This pseudo code Fourier transforms a wavefield
observed at the earth's surface ,and then it marches that wavefield down into the earth ()filling up a three-dimensional function, .Then it selects *t*=0, the time of the exploding reflectors
by summing over all frequencies .(Mathematically,
this is like
finding the signal at by summing over all *t*).

Turning from pseudocode to real code,
an important practical reality
is that computer memories are not big enough
for the three-dimensional function .But it is easy to intertwine the downward continuation
with the summation over so a three-dimensional function need not be kept in memory.
This is done in the real code in subroutine `phasemig()`.

subroutine phasemig( up, nt, nx, dt, dx, image, ntau, dtau, vel) integer nt, nx, ntau, iw,nw,ikx,itau real dt,dx, w,w0,dw, kx,kx0,dkx,dtau, vel, sig1,sig2,pi, w2, vkx2 complex up(nt,nx), image(ntau,nx), cc pi = 3.14159265; sig1 = +1.; sig2 = -1. call ft1axis( 0, sig1, nt, nx, up) call ft2axis( 0, sig2, nt, nx, up) nw = nt; w0 = -pi/dt; dw = 2.*pi/(nt*dt) kx0 = -pi/dx; dkx= 2.*pi/(nx*dx) call null( image, ntau*nx*2) do iw = 2, nw { w = w0 + (iw -1) * dw do ikx = 2, nx { kx = kx0 + (ikx-1) * dkx w2 = w * w vkx2 = vel*vel * kx*kx / 4. if( w2 > vkx2 ) { cc = cexp( cmplx( 0., - w * dtau * sqrt( 1. - vkx2/w2 ) ) ) do itau = 1, ntau { up(iw,ikx) = up(iw,ikx) * cc image(itau,ikx) = image(itau,ikx) + up(iw,ikx) } } }} call ft2axis( 1, sig2, ntau, nx, image) return; end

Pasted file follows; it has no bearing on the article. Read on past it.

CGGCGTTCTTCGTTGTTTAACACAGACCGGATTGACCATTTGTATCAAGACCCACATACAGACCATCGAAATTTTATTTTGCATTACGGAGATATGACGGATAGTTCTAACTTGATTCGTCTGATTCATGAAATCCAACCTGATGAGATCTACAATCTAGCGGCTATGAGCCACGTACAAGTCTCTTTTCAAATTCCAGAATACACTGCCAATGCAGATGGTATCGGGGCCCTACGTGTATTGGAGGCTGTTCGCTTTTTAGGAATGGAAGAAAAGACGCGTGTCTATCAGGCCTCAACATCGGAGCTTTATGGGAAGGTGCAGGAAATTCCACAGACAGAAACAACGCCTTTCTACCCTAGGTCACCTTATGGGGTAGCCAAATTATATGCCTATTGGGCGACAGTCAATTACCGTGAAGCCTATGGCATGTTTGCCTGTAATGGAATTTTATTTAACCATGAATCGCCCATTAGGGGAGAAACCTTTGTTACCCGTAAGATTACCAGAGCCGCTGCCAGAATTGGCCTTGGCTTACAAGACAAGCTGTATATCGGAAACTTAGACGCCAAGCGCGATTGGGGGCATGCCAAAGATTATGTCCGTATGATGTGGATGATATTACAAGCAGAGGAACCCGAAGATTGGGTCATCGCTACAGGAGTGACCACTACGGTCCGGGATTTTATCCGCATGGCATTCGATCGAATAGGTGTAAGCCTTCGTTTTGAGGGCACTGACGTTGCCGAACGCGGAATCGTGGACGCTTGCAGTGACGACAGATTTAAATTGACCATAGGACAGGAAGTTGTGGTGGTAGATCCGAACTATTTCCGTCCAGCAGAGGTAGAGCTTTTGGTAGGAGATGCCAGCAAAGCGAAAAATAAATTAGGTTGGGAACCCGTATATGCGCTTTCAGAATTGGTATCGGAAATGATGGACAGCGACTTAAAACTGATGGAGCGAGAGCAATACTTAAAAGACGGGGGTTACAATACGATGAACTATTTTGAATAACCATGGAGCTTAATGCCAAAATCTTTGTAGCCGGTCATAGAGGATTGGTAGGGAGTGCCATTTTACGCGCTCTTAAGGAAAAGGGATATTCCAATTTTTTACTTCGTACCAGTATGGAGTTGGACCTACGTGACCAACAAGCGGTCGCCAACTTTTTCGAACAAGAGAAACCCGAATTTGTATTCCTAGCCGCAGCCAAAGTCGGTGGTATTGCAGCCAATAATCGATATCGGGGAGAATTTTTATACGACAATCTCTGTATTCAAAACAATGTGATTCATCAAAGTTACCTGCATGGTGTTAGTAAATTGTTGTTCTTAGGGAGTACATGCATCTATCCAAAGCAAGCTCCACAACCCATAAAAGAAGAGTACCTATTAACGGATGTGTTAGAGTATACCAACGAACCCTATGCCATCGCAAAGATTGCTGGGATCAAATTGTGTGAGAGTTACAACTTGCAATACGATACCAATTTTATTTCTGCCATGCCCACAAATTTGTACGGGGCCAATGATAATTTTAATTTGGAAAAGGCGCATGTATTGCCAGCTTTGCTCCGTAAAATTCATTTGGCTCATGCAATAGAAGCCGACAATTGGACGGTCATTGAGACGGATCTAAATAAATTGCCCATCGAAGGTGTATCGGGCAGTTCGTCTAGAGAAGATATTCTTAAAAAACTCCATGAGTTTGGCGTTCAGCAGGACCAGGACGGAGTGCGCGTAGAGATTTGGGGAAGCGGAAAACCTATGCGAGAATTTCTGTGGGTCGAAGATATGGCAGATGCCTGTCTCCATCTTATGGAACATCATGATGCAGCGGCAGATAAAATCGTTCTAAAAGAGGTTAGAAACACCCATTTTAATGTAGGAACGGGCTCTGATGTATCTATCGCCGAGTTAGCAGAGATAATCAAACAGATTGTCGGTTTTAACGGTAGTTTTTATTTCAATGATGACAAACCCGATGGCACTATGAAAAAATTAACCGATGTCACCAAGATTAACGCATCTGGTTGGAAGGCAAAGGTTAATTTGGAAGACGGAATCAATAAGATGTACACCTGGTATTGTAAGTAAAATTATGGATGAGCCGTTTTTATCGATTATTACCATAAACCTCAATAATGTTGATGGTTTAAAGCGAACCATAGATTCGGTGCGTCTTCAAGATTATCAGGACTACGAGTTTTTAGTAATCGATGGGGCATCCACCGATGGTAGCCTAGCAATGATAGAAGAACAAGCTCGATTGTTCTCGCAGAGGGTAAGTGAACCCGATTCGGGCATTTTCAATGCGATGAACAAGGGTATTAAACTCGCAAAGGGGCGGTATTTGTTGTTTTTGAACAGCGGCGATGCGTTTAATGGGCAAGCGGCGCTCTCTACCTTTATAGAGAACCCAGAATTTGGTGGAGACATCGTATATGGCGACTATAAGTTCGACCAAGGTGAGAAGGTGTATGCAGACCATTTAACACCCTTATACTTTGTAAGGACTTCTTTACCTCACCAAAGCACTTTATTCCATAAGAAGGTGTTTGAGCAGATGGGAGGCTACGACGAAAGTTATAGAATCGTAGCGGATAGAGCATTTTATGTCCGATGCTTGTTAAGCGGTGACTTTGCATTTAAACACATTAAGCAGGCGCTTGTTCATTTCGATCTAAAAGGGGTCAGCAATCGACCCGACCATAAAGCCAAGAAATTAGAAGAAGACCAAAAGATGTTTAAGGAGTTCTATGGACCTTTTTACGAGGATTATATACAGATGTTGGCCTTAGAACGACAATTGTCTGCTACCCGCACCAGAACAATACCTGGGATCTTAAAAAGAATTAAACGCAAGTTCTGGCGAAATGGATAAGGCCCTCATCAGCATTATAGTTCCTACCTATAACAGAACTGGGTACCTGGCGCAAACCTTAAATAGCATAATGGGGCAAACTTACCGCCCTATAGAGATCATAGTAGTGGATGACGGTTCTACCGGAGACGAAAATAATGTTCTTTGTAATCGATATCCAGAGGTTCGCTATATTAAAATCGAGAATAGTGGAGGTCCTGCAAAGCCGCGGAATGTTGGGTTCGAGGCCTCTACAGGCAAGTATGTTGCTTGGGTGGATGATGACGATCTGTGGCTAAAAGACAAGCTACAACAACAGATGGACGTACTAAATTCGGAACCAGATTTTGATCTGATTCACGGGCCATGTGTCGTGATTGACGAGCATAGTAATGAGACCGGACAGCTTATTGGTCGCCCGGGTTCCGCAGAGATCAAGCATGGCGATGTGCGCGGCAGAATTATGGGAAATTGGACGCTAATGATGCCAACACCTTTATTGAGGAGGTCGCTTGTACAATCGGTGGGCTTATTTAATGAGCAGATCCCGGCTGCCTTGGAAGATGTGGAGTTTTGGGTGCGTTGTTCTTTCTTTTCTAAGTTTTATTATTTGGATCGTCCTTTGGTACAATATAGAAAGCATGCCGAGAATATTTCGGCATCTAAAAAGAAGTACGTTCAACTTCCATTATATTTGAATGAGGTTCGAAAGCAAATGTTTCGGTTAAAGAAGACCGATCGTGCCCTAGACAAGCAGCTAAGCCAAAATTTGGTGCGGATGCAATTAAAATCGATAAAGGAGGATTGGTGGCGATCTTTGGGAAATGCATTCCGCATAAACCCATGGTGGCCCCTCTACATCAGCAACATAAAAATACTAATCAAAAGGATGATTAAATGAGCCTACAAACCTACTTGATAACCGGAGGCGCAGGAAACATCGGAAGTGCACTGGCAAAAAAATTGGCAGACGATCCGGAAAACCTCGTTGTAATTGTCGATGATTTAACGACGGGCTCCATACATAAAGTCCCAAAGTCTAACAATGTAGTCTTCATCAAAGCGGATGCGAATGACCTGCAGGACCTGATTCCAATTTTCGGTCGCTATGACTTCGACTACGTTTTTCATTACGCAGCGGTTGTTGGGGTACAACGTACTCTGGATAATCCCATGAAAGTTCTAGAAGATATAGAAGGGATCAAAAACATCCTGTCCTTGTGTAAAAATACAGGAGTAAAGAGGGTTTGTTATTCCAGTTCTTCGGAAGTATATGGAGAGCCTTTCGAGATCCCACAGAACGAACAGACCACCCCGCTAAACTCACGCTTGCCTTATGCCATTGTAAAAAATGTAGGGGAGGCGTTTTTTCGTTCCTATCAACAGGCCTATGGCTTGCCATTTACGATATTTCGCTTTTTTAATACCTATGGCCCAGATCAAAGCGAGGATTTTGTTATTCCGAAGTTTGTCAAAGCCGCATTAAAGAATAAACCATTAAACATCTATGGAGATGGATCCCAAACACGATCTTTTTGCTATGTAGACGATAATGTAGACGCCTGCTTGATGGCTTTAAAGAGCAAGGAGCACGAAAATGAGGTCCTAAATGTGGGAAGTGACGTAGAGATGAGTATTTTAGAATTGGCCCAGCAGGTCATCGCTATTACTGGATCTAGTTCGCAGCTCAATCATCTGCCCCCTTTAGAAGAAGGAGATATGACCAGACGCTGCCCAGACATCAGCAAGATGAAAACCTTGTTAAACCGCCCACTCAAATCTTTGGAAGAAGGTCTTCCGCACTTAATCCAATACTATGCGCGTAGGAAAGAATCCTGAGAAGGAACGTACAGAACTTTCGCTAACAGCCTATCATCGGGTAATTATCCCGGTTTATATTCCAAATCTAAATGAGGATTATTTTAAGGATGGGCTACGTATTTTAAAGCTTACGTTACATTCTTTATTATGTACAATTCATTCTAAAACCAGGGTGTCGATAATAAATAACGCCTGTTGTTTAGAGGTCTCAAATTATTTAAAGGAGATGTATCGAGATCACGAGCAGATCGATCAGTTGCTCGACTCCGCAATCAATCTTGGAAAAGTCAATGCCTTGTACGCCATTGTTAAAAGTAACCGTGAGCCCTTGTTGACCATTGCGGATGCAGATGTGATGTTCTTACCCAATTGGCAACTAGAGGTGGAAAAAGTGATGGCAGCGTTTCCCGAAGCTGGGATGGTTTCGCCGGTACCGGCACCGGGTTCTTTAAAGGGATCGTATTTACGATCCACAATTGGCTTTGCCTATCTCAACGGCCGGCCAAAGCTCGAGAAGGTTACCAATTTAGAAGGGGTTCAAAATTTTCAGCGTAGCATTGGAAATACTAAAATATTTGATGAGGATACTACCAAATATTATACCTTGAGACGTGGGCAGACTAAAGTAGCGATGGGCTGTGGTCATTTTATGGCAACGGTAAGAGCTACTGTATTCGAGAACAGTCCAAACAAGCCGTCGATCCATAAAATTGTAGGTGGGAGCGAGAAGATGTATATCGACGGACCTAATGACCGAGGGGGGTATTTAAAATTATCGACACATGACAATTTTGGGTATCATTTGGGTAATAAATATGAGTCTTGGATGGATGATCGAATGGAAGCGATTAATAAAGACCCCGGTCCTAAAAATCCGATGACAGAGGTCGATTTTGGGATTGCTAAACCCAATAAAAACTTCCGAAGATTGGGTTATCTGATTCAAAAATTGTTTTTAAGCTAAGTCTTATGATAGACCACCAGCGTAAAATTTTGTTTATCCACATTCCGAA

Conjugate migration (modeling) proceeds in much the same way.
Beginning from an upcoming wave that is zero at great depth,
the wave is marched upward in steps
by multiplication with .As each level in the earth is passed,
exploding reflectors from that level are added into the upcoming wave.
Pseudo code for modeling the upcoming wave *u* is

Some real code for this job is in subroutine `phasemod()`.

subroutine phasemod( image, nz, nx, dz, dx, up, nt, dt, vel) integer nz, nx, nt, iw,nw,ikx,iz real dt,dx,dz, w,w0,dw, kx,kx0,dkx, vel, sig1,sig2,pi, w2, vkx2 complex up(nt,nx), image(nz,nx), cc pi = 3.14159265; sig1 = +1.; sig2 = -1. call ft2axis( 0, sig2, nz, nx, image) nw = nt; w0 = -pi/dt; dw = 2.*pi/(nt*dt) kx0 = -pi/dx; dkx= 2.*pi/(nx*dx) call null( up, nw*nx*2) do iw = 2, nw { w = w0 + (iw-1) * dw do ikx = 2, nx { kx = kx0 + (ikx-1) * dkx w2 = w * w vkx2 = vel*vel * kx*kx / 4. if( w2 > vkx2 ) { cc = cexp( cmplx( 0., w * dz * sqrt(1. - vkx2/w2) )) do iz = nz, 1, -1 up(iw,ikx) = up(iw,ikx) * cc + image(iz,ikx) } }} call ft1axis( 1, sig1, nt, nx, up) call ft2axis( 1, sig2, nt, nx, up) return; end

The positive sign in the complex exponential is a combination of two negatives,
the *up*
coming wave and the *up*ward extrapolation.
In principle,
the three loops on , *k*_{x}, and *z* are interchangeable,
however, since this tutorial program uses
a velocity *v* that is a constant function of depth,
I speeded it by a large factor by putting the *z*-loop on the inside
and pulling the complex exponential out of the inner loop.
Figure 2 was made with subroutine `phasemod()` .

12/26/2000